“They already had this really engaged group of farmers that wanted to do something,” Kim Timmer, Cleanfarms’ director of stakeholder relations and policy, said. “We were just able to help them find an end market.”

Cleanfarms took over the collection of Agassiz’s plastic waste, delivering it at no charge to an Alberta facility that turns the waste into pellets. There are now 18 farmers involved in the Agassiz program. Cleanfarms provided many of those farms with compactors to make it easier to manage the plastic; some farms converted those manual machines to hydraulic ones, and other farmers went out and bought their own.

“They deserve real kudos for what they’ve done to date,” Timmer said. “There’s really strong collaboration that already exists, which does make our job a lot easier.”

But external forces are conspiring to make Cleanfarms’ job harder.

Shipping costs are currently covered by a Dairy Farmers of Canada grant—and that will only support the program until the end of 2024. If another grant can’t be found to pick up the cost, farmers will either need to pay for delivery themselves or send the program to the dump.

Timmer said Cleanfarms is hoping to find a long-term funding partner, potentially through one of the companies that produce agricultural plastics in the first place. Although government funding is an option, it’s a bandaid and not a solution, as the money typically only lasts a few years before running out.

After years of paying for collection, current committee head Gerald Struys said Agassiz farmers likely wouldn’t be willing to take it on again. The cost of shipping has doubled from what farmers were paying before. Although the program has $3,000 in reserve to cover a small gap in service, Struys said “there’s no way the farmers are going to agree to pay” for long-term recycling.

If “our contract runs out, we most likely won’t be doing the recycling,” Struys said.

The next steps

Today, the Agassiz program has two chances of long-term survival—although its success is not guaranteed.

New hope could come from the Fraser Valley Regional District’s latest attempt to restart a temporary farm-based recycling program.

Last September, the FVRD board signed a contract with Cleanfarms to create a five-year agricultural plastics recycling program in the valley. (An FVRD spokesperson said the program remains in the very early discussion stages, despite the signed contract.) The first year would be focused on recruiting farmers outside of Agassiz, with a goal of having 62 farms involved across the valley.

The project would cost nearly $500,000 for the five years. More than half of that would be for compactors to help bale the plastics. Transportation costs would vary based on how many farmers participate, and where new plastic markets develop. The FVRD solid waste department would cover more than half the cost—and staff said the budget has room for that cost. (The FVRD said it was also looking at grant opportunities.)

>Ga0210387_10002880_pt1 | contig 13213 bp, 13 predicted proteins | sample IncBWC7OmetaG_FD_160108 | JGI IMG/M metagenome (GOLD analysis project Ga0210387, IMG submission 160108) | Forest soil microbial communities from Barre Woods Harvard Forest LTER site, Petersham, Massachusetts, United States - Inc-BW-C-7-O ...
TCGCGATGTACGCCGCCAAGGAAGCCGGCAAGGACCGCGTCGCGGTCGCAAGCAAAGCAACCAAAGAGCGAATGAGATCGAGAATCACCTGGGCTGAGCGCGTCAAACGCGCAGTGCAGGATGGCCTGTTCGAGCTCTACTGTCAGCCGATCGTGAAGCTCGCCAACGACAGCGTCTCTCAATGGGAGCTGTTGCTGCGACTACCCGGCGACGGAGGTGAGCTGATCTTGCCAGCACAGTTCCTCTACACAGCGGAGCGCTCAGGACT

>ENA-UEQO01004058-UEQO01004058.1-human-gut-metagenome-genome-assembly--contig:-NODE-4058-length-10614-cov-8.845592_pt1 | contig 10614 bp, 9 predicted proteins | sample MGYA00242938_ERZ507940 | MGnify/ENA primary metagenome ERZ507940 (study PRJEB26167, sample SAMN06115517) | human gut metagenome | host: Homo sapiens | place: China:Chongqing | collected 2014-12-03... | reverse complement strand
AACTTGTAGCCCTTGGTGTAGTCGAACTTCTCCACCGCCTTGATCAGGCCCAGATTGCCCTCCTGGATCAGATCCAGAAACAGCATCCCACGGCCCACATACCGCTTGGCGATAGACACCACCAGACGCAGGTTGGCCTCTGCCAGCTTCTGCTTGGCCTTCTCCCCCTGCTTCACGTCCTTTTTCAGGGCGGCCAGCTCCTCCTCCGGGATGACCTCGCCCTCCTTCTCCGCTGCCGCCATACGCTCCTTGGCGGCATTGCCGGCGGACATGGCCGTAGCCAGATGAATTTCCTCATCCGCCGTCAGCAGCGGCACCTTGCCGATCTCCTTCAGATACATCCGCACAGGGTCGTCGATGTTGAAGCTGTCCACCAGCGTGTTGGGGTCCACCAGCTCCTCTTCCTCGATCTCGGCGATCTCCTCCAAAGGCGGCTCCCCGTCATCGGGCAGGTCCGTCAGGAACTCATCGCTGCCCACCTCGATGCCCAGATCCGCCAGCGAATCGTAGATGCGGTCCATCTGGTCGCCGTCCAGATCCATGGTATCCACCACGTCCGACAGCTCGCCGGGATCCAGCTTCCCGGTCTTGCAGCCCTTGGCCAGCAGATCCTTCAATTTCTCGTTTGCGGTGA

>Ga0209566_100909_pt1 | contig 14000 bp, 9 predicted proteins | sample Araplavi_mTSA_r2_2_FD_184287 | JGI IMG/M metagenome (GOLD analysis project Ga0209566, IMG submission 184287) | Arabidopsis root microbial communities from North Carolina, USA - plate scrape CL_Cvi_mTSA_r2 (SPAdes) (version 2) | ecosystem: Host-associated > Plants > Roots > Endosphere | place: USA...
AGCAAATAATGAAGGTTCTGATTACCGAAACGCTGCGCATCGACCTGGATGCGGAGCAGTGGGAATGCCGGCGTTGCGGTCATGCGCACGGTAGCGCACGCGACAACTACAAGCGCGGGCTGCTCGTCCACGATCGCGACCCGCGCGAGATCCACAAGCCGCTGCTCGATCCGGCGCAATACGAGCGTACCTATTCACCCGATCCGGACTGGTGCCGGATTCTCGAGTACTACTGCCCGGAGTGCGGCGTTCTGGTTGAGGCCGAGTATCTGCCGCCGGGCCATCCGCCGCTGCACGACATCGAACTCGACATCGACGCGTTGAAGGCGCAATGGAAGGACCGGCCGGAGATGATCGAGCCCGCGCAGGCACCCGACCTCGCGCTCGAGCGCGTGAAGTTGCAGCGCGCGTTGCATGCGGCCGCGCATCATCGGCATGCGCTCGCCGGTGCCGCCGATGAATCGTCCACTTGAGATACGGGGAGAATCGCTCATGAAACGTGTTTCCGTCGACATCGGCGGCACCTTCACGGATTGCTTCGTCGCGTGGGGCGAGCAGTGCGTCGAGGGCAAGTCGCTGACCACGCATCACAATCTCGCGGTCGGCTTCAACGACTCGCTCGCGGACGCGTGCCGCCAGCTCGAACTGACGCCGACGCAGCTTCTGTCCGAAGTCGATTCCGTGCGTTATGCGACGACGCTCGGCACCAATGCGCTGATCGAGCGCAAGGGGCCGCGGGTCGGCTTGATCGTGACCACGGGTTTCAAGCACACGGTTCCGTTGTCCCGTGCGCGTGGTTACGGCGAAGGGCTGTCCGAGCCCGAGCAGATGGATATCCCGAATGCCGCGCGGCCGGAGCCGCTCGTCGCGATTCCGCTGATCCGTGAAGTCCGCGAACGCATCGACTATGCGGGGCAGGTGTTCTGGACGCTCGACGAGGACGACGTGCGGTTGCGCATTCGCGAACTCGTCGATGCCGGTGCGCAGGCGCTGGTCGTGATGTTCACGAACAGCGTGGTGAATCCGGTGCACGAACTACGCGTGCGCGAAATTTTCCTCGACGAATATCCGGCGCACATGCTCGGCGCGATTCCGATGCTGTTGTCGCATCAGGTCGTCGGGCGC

Cleanfarms would pay for the remainder, meaning it would face the same challenge it has with Agassiz’s current program: finding good funding partners.

The FVRD program is just another pilot—intended to last five years and no more. But the hope is that it will pave the way for future programs, by establishing “economies of scale” and getting the provincial government on board.

BC may also finally help out after repeated calls from Kent and others to start an agricultural recycling program in the province. But it’s not clear what a BC-wide program would look like—and if it would actually be useful for Agassiz dairy farmers who have been working to recycle for a decade.

In 2021, shortly before the Agassiz plastics committee joined forces with Cleanfarms, BC municipalities endorsed Kent’s request for a BC-wide agricultural plastics recycling program. At the time, the province only acknowledged the problem and said they would talk with local governments about diverting farm waste.

So far, the province has talked with northern BC communities about recycling, and has started another consultation process, with a recycling plan to be developed in 2025.

It’s not clear what a BC-wide program would look like—and the Ministry of Environment doesn’t seem to know either. A spokesperson said a new policy would focus on all industrial, commercial, and institutional waste, and look at both prevention and recycling.

For Agassiz’s farmers, who have been recycling their plastics for more than two decades, every bit of external support could help prolong their efforts. The FVRD’s project could both save and expand their recycling program. A proper BC-wide policy might do the same.

But as the challenges over the years have shown, it takes a lot more than just a blue bin to keep agricultural plastics out of the landfill. Consistent, long-term funding, external support, and adequate recycling facilities are all needed to make sure farmers can handle their plastic sustainably.

“Everyone wants to see it [recycled], instead of being burned or dumped in a landfill,” Struys said.

“Just like with household recycling, you make the effort to do what you can, and you hope it ends up getting recycled at the other end.

“But,” he added, “you can only do so much.”

This story first appeared in the June 18 edition of the Fraser Valley Current newsletter. Subscribe for free to get Fraser Valley news in your email every weekday morning.